As the financial year 2016-17 nears its end, there are positive indicators of sustainable economic growth and progress. These are duly being appreciated and commended by various international financial institutions and donor agencies from time to time though with some occasional reservations and cautions here and there.

Positive updated macroeconomic indicators and continuous implementation and deepening of structural reforms in a committed manner positively reflect the seriousness of the efforts of the present government for creation of room for higher, inclusive and sustainable growth, jobs creation and poverty reduction.

Pakistan for the first time in its history has quite successfully completed the Extended Fund Facility (EFF) with the International Monetary Fund (IMF) which has put the economy on solid footing and after the recovery period is over, the national economy is now ready for sustained and inclusive growth. Pakistan is now eligible for IBRD loans which will provide the government much needed fiscal space for development projects.

In the post Programme period, the government is continuing its efforts for strengthening of macroeconomic stability and generating higher and inclusive growth. The successful completion of consultations with IMF in Dubai recently is also positive indication of the government’s continued commitment for carrying out structural reforms in the areas of energy, monetary, financial and public sector enterprises.

In real terms, Gross Domestic Product (GDP) has continued to maintain its growth momentum above 4 per cent consecutively for third year in a row. During the outgoing financial year, the government is quite confidently expecting a growth above 5 per cent, which will be the highest in the last nine years.

Similarly, the overall economic environment of the country is quite conducive backed by an accommodative monetary policy as the policy rate at 5.75 per cent is the lowest in last few decades.

During March 2017, inflation increased slightly to 4.9 per cent compared to 3.9 per cent during this month last year. On the whole, during first nine months of current financial July 2016 to March 2017, inflation was recorded at 4.01 per cent compared to 2.64 per cent of the last year’s corresponding period reflecting higher domestic demand and increase commodity prices internationally.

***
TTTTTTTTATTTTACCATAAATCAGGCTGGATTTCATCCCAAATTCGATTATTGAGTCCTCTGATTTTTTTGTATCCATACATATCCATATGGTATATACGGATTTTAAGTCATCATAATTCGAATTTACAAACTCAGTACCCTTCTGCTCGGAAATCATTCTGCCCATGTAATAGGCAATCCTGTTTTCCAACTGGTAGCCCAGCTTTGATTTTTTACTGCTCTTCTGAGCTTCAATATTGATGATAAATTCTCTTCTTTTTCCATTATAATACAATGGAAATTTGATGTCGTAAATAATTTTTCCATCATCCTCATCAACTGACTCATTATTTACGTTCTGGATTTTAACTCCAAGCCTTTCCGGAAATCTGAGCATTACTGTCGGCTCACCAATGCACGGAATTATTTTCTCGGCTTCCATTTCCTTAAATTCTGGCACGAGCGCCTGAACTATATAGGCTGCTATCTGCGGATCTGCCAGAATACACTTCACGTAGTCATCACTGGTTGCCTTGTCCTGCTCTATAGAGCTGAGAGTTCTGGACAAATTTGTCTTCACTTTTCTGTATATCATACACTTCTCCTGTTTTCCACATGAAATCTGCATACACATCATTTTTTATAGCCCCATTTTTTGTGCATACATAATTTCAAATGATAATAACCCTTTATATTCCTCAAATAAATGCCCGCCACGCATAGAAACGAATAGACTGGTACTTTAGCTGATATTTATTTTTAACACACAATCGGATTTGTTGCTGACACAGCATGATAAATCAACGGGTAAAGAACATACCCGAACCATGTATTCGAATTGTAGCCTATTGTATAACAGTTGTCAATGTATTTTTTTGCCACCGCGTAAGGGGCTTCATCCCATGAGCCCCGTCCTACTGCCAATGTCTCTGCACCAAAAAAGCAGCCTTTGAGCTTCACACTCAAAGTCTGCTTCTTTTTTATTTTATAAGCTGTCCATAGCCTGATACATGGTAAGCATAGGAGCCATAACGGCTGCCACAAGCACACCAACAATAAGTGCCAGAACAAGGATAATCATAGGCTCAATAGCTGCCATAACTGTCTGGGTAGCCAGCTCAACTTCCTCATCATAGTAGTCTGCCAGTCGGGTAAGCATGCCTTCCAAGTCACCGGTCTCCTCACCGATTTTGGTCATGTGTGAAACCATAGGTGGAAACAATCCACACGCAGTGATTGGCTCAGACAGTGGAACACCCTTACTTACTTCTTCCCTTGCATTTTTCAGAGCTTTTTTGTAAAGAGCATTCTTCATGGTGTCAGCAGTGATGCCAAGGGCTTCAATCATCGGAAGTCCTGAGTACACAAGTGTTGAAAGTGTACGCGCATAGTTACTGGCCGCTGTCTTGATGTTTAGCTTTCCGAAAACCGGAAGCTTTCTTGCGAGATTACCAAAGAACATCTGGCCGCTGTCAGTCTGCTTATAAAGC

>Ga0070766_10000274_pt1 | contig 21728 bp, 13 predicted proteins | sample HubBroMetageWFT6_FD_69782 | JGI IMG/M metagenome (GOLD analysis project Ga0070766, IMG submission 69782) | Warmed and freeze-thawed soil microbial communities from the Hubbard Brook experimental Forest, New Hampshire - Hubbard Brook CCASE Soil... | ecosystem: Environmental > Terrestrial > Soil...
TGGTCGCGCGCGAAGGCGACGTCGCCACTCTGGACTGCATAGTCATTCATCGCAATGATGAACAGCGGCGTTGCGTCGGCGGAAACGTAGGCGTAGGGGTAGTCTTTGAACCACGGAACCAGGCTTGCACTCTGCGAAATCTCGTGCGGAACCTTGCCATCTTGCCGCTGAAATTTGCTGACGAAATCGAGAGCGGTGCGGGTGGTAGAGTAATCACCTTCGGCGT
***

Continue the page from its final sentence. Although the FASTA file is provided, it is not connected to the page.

Furthermore, credit expansion to the private sector has increased to Rs 393 billion during July 2016-March 2017 period, there has been a surge in import of machinery of over 42 per cent and raw materials pointing to robust industrial activities in the country and build up of future productive capacity of the national economy. LSM also continues to grow at 3.5 per cent with increase in production of cement, steel, pharmaceuticals, automobiles, paper and board and electronics. With appropriate interventions for Agriculture sector in Finance Bill 2016, agriculture sector growth is also expected to rebound on account of better production of cotton, sugar, maize and increased prospects for wheat production. Increase in production of commodities will also have a spillover effect on the services sector.

On the fiscal side, the budget deficit which stood at 8.2 per cent of GDP in financial year2013-14 has been quite appreciably been brought down to 4.6 per cent during financial year 2016 and is projected to be further down at 4.1 per cent of GDP by the end of current financial year. The government is also committed to reduce net public debt, which was 60.2 per cent at close of fiscal year 2016 in order to lay the foundations for sustained economic growth.

As regards balance of payments, the current account deficit had increased to 5.5 billion dollars during first eight months of current financial year i.e. July 2016 to February 2017 largely due to a sizeable increase in imports of capital goods along with delayed receipts of Coalition Support Fund (CSF). The rise in overall import payments was mainly due to increased purchases and higher prices of fuel. However, the significant increase in capital goods imports is seen as leading the national economy to a higher growth path.

Pakistan’s foreign exchange reserves presently are hovering around 22 billion dollars, which is more than four months of the country’s import bill. Foreign exchange reserves expected to reach over 23 billion dollars by end of June 2017.

The government continues to diversity financing from both domestic and external sources lengthening the maturity profile of domestic debt and improving the balance between domestic and external debt. For achieving these objectives, the government already published Medium Term Debt Management Strategy and is monitoring its implementation through preparation of risk reports on debt management.

It is pertinent to mention here that while reducing the fiscal deficit over the last three years, the government has substantially increased allocation more than doubling its overall size and is committed that during FY 2017, the budget deficit (borrowing) will only for launching and implementation of mega development projects in different sectors, which is undoubtedly a milestone achievement.

These positive macroeconomic achievements and continued implementation and deepening of structural reforms duly reflects the determination of the government for creation of room for higher inclusive and sustainable growth along with creation of more and more employment opportunities for the people and thus making considerable contribution to poverty reduction. The government is positively and certainly committed to continue working for making Pakistan a financially and digitally inclusive country and the above-mentioned positive indicators for sustained economic growth, progress and development are ample proof.